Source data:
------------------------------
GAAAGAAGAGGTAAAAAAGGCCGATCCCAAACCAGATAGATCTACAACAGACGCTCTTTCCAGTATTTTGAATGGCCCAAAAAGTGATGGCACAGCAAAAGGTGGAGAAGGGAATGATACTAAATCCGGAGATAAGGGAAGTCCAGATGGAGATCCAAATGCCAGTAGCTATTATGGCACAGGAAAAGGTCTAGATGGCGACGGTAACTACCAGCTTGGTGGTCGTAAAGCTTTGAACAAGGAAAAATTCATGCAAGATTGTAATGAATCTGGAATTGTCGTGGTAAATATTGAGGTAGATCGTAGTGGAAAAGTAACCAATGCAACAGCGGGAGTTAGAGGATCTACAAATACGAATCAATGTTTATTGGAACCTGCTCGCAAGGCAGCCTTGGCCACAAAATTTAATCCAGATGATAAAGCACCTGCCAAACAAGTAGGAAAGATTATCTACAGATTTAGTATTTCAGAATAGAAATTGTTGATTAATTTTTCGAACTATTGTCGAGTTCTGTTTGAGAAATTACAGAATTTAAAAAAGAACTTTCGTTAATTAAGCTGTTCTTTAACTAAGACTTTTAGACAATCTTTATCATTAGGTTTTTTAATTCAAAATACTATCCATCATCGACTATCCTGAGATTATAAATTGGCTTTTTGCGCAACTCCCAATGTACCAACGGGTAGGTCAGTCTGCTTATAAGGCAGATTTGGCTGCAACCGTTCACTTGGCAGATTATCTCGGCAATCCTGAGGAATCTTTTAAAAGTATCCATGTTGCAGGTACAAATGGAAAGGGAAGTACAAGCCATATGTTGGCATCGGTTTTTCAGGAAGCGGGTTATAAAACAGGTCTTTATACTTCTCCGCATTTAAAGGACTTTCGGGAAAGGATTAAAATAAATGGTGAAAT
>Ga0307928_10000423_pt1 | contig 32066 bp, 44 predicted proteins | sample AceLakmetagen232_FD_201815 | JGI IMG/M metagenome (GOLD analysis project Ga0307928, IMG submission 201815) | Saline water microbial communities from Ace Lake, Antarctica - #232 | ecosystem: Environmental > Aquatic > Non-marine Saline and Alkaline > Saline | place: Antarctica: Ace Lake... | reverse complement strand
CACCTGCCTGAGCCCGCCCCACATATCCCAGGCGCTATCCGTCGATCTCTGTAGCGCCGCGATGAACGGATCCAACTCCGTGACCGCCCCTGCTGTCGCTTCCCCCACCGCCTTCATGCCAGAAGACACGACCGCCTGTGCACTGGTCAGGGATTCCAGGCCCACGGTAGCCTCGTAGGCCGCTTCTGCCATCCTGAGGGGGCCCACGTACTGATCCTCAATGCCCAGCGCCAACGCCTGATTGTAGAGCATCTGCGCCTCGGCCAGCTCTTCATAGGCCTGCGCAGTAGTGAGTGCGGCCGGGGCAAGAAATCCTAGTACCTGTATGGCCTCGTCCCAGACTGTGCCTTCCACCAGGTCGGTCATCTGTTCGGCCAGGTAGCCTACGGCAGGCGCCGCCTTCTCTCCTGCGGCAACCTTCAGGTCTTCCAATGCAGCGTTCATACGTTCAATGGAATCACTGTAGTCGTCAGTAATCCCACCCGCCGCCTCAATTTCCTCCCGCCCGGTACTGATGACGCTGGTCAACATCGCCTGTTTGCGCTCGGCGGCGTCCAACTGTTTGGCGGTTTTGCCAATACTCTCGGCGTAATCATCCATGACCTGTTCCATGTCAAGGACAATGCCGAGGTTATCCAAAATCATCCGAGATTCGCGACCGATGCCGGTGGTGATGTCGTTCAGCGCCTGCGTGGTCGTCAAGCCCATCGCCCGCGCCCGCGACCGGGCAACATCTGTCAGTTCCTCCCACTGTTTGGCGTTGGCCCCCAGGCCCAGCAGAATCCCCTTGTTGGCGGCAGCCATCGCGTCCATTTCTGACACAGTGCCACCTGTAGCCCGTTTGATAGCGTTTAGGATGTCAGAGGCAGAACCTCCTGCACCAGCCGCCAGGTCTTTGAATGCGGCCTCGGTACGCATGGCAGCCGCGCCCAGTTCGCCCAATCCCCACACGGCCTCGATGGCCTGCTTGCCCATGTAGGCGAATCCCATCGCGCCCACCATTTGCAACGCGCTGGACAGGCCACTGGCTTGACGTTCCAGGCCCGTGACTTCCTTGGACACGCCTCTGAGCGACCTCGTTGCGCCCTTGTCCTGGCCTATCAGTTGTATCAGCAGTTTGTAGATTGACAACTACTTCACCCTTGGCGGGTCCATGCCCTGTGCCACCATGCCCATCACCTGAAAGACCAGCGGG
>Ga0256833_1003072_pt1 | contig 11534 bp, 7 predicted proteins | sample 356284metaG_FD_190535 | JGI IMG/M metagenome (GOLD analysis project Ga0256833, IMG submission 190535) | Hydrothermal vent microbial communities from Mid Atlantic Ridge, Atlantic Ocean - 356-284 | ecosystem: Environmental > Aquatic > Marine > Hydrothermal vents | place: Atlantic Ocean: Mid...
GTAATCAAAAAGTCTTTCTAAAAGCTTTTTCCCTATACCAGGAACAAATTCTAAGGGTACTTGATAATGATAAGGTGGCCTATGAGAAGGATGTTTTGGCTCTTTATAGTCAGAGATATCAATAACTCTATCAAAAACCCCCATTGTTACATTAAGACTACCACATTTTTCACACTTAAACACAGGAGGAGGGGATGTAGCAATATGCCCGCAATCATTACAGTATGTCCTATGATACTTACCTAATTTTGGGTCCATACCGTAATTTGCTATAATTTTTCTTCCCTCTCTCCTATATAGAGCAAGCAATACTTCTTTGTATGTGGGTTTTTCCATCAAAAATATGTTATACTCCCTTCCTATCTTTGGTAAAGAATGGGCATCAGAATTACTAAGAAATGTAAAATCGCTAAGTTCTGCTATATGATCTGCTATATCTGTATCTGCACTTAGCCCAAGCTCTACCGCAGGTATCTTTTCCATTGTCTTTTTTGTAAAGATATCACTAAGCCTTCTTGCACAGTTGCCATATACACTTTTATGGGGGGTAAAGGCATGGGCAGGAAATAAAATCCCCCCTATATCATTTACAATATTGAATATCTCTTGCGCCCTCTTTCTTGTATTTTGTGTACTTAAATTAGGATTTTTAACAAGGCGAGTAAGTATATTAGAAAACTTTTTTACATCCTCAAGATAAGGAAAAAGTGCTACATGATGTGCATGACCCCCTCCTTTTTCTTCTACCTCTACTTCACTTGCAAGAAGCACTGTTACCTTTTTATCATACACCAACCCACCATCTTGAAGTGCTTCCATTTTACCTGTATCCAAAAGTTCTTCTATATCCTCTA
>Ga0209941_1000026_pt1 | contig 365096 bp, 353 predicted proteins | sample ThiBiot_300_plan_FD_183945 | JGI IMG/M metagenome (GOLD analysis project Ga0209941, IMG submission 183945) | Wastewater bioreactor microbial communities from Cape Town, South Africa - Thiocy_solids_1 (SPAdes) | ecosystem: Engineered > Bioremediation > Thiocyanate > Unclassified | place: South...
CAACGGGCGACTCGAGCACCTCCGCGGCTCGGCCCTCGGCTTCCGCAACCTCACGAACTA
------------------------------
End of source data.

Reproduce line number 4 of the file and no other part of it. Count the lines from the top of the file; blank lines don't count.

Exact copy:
>Ga0256833_1003072_pt1 | contig 11534 bp, 7 predicted proteins | sample 356284metaG_FD_190535 | JGI IMG/M metagenome (GOLD analysis project Ga0256833, IMG submission 190535) | Hydrothermal vent microbial communities from Mid Atlantic Ridge, Atlantic Ocean - 356-284 | ecosystem: Environmental > Aquatic > Marine > Hydrothermal vents | place: Atlantic Ocean: Mid...